- Benedict Groeschel has written that in his observation, many people encounter God along the lines of the ancient philosophical categories: the One, the Good, the Beautiful, and the True. Those who seek and experience God as the One tend to be those in search of personal integration, aware of conflicting forces within them (the example given was Catherine of Genoa). Those who seek God as the Good are generally gentle, joyful people who easily become emotionally broken in encounters with the brokenness of the world (Francis of Assisi). Those who seek him as the Beautiful are, obviously, lovers of beauty (the young Augustine), and those who seek him as truth are often engaged by the intellectual and philosophical side of the faith (Thomas Aquinas). I don't know if this breakdown is exhaustively true of human experience, but it's certainly interesting. For my part, I tend to pursue God around the dual poles of Beauty and Truth. My thirst for beauty is such that I have what might almost be called a mystical experience whenever I'm out in a particularly lovely corner of nature--there is nowhere else where I feel so near to God. I drink in beauty in wordless wonder, and it pours out of me in poetry and song. Interestingly, the sins which most easily beset me are associated with this undying pursuit of beauty--they take the proper object of that thirst, God, and redirect its passions to seek beauty elsewhere. Truth is also important for me, and provides a secondary means by which I seek and experience God. Being something of an intellectual, I take great joy in learning new things about the world, about human experience, and about God himself. Beyond my roving wanderings in the woods, a book is the next best thing for me when it comes to igniting my heart for the pursuit of God. Paradigms like Groeschel's can be valuable, both for understanding the character of our own relationship with God and for reminding us that the person in the next pew over might well experience God in a very different manner than we do, and that that's quite alright.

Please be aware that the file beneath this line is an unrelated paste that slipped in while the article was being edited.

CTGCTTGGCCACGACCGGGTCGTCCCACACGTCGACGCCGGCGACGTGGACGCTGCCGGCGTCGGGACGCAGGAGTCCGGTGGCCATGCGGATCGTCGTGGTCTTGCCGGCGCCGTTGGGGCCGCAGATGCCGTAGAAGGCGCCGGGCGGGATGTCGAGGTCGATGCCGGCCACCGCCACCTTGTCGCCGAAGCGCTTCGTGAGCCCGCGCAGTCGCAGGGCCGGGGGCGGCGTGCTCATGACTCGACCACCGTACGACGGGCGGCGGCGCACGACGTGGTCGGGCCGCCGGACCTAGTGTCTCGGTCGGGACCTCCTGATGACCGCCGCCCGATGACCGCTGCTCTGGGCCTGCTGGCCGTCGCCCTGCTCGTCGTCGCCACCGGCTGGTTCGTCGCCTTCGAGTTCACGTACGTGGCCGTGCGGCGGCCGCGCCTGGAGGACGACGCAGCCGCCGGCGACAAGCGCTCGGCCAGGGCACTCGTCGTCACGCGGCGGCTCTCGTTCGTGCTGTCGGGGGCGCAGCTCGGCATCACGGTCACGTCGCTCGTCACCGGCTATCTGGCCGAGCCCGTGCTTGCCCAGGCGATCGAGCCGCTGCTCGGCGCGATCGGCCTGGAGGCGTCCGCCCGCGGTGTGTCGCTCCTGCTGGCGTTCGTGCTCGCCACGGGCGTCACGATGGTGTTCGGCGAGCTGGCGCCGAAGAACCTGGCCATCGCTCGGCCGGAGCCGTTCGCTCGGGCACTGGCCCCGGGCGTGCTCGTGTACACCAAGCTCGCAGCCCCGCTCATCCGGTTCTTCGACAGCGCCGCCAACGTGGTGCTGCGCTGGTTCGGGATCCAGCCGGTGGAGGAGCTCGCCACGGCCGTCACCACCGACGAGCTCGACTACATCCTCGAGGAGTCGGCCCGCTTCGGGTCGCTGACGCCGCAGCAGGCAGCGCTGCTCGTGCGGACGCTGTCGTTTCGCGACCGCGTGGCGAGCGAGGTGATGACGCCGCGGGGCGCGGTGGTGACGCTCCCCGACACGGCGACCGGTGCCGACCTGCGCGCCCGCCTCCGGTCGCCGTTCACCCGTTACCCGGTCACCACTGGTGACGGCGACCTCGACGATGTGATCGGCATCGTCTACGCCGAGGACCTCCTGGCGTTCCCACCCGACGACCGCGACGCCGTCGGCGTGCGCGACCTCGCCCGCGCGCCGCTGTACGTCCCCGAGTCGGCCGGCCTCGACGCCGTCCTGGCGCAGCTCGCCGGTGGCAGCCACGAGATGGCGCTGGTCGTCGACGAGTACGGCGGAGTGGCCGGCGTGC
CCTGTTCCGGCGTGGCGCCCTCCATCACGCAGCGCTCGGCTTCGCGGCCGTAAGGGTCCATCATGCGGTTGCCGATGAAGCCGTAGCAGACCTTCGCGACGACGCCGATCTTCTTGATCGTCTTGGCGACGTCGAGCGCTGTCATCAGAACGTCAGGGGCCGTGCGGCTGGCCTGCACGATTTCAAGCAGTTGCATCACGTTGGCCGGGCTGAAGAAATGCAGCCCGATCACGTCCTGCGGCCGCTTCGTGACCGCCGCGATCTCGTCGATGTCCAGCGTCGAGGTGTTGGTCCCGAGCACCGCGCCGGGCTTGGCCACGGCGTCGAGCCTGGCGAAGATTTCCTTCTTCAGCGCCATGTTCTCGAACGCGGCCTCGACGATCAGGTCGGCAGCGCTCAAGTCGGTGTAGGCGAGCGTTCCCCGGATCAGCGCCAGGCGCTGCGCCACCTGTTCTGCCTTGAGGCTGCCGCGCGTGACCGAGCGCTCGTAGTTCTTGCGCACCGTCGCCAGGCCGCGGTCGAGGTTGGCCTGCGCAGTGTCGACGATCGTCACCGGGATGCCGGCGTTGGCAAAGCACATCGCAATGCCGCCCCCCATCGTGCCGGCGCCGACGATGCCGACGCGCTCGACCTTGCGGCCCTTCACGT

- I've been thinking quite a bit about hell lately, thanks to a research paper for my "Ecclesiology and Eschatology" class. In particular, I've been pondering the fate of the damned. Traditionally, there is one main view--the damned are condemned by God for their sins at the Final Judgment, then cast away into an eternity of conscious torment. One may say quite easily that God's justice is linked to his love, and that because of his love for the redeemed, he will do justice to the oppressors. However, this view neglects to take into account the fact that the Bible tells us of God's love for all people (including, one would suppose, the damned). If the traditional view of hell is a reality, then it would seem that God would have to stop loving the damned at some point. This becomes difficult, because we know that the very character of God is Love, and that God's character does not--indeed, can not--change. It would also seem, at least from our limited perspective, that a punishment of unending, conscious torture for as little as one sin would be a punishment that does not fit the crime. (Defenders of the traditional view would say here that because God is an eternal God, a crime against him requires eternal punishment. This appeal to logic seems to me to be a stretch, though. If the Bible said nothing about hell as eternal conscious torment, would these theologians still devise such a system and defend it as a logical necessity?) Further, we regard physical torture, even of the most evil people, as a horrendous deed here on earth (now clearly prohibited by all standards of international law). The earthly leaders who practice ongoing torture as a means of punishment are regarded not as particularly awesome, but rather as villains and despots. If we magnify this to an eternal scale (with God as the authority), would the values actually reverse to the point that physical torture becomes a good rather than an evil?